Tyack, D. B., & Cuban, L. (1995). Tinkering toward utopia. Cambridge, MA: Harvard University Press. 


CONTENTS

Introduction: Race and Place: How Suburban Schools Respond to Increasing Racial Diversity
Alison C. Tyler, Erica Frankenberg, and Jennifer B. Ayscue
Peabody Journal of Education: Issues of Leadership, Policy, and Organizations, Vol. 91, No. 3: pages 283-288.

Section I: Conceptualizing Diversity and Change
“Really Just Lip Service”: Talking about Diversity in Suburban Schools
Alison C. Tyler
Peabody Journal of Education: Issues of Leadership, Policy, and Organizations, Vol. 91, No. 3: pages 289-308.

Boyz in the ‘Burbs: Parental Negotiation of Race and Class in Raising Black Males in Suburbia
R. L’Heureux Lewis-McCoy
Peabody Journal of Education: Issues of Leadership, Policy, and Organizations, Vol. 91, No. 3: pages 309-325.

Section II: Responses to Demographic Change
Promising or Potentially Harmful? Suburban School Responses to Racial Change
Jennifer B. Ayscue
Peabody Journal of Education: Issues of Leadership, Policy, and Organizations, Vol. 91, No. 3: pages 326-347.

Immigrant Acculturation in Suburban Schools Serving in the New Latino Diaspora
Rebecca Lowenhaupt
Peabody Journal of Education: Issues of Leadership, Policy, and Organizations, Vol. 91, No. 3: pages 348-365.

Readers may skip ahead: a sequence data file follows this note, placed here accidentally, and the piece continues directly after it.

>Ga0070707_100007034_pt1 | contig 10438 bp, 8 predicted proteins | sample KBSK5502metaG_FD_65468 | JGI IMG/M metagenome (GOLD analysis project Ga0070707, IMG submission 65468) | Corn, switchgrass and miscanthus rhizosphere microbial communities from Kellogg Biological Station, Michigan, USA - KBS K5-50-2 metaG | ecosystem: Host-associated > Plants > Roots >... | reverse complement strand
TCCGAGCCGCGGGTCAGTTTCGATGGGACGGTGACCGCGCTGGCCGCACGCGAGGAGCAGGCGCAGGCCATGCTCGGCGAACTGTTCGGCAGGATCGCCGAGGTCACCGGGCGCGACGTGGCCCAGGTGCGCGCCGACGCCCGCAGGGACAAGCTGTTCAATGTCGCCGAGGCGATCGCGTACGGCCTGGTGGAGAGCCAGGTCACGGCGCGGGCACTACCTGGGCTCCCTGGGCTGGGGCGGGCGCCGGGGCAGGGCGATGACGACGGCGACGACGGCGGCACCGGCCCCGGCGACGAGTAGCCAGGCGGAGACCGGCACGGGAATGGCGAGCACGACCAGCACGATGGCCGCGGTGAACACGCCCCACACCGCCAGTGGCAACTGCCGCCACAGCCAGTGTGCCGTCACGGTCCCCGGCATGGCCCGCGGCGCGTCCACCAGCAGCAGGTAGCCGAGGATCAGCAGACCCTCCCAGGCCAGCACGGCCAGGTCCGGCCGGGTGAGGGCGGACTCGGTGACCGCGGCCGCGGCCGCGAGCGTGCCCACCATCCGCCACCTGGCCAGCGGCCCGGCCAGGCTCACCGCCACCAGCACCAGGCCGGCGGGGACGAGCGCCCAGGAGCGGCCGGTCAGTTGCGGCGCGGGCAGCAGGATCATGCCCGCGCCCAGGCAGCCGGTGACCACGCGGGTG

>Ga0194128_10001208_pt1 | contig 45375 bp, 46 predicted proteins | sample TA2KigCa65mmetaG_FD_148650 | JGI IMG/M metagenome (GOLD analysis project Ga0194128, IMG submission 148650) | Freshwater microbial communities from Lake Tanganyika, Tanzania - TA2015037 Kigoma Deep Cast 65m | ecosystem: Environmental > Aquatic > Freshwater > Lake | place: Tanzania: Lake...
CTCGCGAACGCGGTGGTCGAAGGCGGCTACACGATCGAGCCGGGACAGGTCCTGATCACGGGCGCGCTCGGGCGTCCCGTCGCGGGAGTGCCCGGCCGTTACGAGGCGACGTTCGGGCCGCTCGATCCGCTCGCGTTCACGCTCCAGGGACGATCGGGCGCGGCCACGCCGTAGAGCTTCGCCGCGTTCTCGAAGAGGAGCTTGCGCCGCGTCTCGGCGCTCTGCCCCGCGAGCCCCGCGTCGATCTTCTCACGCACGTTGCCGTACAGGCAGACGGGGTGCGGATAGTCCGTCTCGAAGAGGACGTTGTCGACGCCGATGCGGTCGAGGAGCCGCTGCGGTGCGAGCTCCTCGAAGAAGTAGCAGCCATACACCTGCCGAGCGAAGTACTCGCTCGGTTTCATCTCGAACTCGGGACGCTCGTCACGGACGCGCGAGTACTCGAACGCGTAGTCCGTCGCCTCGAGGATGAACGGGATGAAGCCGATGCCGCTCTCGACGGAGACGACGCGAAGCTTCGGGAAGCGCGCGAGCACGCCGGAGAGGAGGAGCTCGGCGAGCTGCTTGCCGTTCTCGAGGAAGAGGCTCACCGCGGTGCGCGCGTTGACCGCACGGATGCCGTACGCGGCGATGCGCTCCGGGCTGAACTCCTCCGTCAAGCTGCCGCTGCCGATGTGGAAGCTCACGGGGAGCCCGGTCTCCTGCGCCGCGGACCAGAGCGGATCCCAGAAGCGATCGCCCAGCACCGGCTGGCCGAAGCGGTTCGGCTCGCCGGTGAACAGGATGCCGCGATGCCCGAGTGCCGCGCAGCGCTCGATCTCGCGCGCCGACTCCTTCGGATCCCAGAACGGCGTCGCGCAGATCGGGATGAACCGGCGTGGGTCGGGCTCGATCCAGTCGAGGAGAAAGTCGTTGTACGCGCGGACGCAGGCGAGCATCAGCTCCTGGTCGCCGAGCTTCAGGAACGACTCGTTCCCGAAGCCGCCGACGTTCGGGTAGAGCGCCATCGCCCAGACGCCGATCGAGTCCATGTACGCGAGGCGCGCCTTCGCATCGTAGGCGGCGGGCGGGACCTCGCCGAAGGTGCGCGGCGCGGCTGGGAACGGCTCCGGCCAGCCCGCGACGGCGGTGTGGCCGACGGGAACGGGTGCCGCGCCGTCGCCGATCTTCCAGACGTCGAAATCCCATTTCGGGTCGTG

Shifting the Zone of Mediation in a Suburban New Immigrant Destination: Community Boundary Spanners and School District Policymaking
Katrina Brezicha and Megan Hopkins
Peabody Journal of Education: Issues of Leadership, Policy, and Organizations, Vol. 90, No. 3: pages 366-382.

Section III: Change in Suburban High Schools
Diversifying High Schools in Racially Changing Suburban Districts: Expanding Opportunities, Creating Barriers?
Erica Frankenberg, Jennifer B. Ayscue, and Alison C. Tyler
Peabody Journal of Education: Issues of Leadership, Policy, and Organizations, Vol. 91, No. 3: pages 383-403.

Confronting the “Acid Test”: Educators’ Perspectives on Expanding Access to Advanced Placement at a Diverse Florida High School
M. Lance Rowland and Barbara J. Shircliffe
Peabody Journal of Education: Issues of Leadership, Policy, and Organizations, Vol. 91, No. 3: pages 404-420.